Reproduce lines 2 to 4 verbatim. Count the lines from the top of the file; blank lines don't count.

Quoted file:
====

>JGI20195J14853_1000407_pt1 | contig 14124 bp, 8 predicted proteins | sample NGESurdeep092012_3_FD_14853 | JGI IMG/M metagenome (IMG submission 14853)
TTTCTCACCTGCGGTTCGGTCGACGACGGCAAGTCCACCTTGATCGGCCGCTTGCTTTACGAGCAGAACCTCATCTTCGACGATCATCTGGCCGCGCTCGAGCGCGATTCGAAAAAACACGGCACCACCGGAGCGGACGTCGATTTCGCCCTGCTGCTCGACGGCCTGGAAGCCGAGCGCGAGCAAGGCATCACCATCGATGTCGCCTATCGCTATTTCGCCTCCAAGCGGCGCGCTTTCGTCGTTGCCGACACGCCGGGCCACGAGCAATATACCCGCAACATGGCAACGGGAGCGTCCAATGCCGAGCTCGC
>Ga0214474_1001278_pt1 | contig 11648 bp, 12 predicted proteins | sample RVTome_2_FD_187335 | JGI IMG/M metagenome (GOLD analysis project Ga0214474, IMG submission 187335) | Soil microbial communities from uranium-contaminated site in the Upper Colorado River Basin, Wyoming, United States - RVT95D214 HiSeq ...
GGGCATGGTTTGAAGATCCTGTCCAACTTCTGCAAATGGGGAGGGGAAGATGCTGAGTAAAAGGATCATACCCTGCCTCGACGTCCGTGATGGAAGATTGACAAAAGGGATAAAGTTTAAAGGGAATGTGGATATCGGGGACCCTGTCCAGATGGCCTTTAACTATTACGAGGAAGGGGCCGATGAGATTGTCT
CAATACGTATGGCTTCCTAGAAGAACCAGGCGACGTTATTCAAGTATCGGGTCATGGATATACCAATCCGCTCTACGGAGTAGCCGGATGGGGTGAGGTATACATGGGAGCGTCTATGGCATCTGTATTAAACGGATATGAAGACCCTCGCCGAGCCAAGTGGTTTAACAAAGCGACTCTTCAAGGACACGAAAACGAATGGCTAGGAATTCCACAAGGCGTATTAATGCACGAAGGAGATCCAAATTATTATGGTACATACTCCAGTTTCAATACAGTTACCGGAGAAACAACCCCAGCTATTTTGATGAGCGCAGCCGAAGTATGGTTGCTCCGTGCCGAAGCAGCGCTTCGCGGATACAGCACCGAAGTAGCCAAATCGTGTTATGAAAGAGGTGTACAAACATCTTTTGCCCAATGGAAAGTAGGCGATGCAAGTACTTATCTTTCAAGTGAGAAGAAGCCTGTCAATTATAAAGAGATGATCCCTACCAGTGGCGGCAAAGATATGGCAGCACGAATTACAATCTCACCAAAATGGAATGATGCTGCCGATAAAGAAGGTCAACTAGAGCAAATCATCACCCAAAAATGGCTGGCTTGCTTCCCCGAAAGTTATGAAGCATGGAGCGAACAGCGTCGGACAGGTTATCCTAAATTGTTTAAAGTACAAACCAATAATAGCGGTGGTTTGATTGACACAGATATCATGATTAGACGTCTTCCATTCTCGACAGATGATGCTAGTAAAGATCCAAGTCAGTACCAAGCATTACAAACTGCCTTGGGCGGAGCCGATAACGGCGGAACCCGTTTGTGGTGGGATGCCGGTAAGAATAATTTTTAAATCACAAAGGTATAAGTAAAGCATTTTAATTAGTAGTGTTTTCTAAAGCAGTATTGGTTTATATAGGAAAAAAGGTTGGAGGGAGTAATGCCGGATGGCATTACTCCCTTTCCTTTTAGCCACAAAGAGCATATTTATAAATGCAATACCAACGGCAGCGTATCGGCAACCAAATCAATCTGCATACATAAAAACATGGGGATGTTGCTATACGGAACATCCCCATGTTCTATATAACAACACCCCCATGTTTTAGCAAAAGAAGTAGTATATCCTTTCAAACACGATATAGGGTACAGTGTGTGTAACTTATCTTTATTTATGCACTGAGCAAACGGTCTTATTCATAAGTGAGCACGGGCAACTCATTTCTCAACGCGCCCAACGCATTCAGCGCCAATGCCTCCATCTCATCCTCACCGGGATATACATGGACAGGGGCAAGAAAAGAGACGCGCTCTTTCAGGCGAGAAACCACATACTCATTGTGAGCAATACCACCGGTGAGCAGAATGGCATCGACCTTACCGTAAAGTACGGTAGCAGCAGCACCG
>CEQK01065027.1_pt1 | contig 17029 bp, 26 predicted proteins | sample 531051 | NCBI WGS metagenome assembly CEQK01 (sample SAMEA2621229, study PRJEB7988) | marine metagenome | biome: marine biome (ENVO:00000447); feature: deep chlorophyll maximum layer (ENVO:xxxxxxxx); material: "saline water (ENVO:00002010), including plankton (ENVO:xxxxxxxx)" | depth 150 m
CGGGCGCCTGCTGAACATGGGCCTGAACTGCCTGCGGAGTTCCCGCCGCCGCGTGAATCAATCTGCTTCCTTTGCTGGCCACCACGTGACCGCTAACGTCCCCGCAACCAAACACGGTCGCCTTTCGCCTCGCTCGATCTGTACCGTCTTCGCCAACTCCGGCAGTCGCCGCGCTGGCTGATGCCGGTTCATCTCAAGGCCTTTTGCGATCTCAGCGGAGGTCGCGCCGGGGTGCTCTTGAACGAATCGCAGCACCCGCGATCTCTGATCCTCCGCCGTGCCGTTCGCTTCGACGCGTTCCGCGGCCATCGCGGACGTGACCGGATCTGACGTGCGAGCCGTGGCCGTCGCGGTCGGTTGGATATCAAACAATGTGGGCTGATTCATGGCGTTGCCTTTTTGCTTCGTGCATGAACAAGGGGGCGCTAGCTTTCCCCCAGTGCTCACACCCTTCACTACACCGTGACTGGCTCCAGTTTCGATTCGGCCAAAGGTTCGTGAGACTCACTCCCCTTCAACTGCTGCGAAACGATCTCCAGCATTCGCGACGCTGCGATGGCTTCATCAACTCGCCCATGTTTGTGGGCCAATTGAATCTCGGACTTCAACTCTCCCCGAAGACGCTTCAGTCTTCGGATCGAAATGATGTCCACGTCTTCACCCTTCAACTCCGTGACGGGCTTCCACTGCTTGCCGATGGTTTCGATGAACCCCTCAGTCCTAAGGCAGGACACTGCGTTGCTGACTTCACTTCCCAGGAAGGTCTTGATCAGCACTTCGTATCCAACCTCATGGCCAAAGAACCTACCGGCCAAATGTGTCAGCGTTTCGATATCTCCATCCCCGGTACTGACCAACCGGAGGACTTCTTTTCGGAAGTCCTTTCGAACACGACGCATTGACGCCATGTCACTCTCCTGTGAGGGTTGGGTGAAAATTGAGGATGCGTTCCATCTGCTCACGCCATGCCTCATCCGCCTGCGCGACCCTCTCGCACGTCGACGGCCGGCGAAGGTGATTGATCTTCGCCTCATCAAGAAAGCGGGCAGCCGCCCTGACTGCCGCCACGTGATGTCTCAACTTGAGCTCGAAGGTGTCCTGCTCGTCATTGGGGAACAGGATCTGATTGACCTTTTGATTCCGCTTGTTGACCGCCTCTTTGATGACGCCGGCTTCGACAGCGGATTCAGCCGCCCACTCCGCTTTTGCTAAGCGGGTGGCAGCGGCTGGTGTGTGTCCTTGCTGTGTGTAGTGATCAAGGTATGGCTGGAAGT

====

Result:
TTTCTCACCTGCGGTTCGGTCGACGACGGCAAGTCCACCTTGATCGGCCGCTTGCTTTACGAGCAGAACCTCATCTTCGACGATCATCTGGCCGCGCTCGAGCGCGATTCGAAAAAACACGGCACCACCGGAGCGGACGTCGATTTCGCCCTGCTGCTCGACGGCCTGGAAGCCGAGCGCGAGCAAGGCATCACCATCGATGTCGCCTATCGCTATTTCGCCTCCAAGCGGCGCGCTTTCGTCGTTGCCGACACGCCGGGCCACGAGCAATATACCCGCAACATGGCAACGGGAGCGTCCAATGCCGAGCTCGC
>Ga0214474_1001278_pt1 | contig 11648 bp, 12 predicted proteins | sample RVTome_2_FD_187335 | JGI IMG/M metagenome (GOLD analysis project Ga0214474, IMG submission 187335) | Soil microbial communities from uranium-contaminated site in the Upper Colorado River Basin, Wyoming, United States - RVT95D214 HiSeq ...
GGGCATGGTTTGAAGATCCTGTCCAACTTCTGCAAATGGGGAGGGGAAGATGCTGAGTAAAAGGATCATACCCTGCCTCGACGTCCGTGATGGAAGATTGACAAAAGGGATAAAGTTTAAAGGGAATGTGGATATCGGGGACCCTGTCCAGATGGCCTTTAACTATTACGAGGAAGGGGCCGATGAGATTGTCT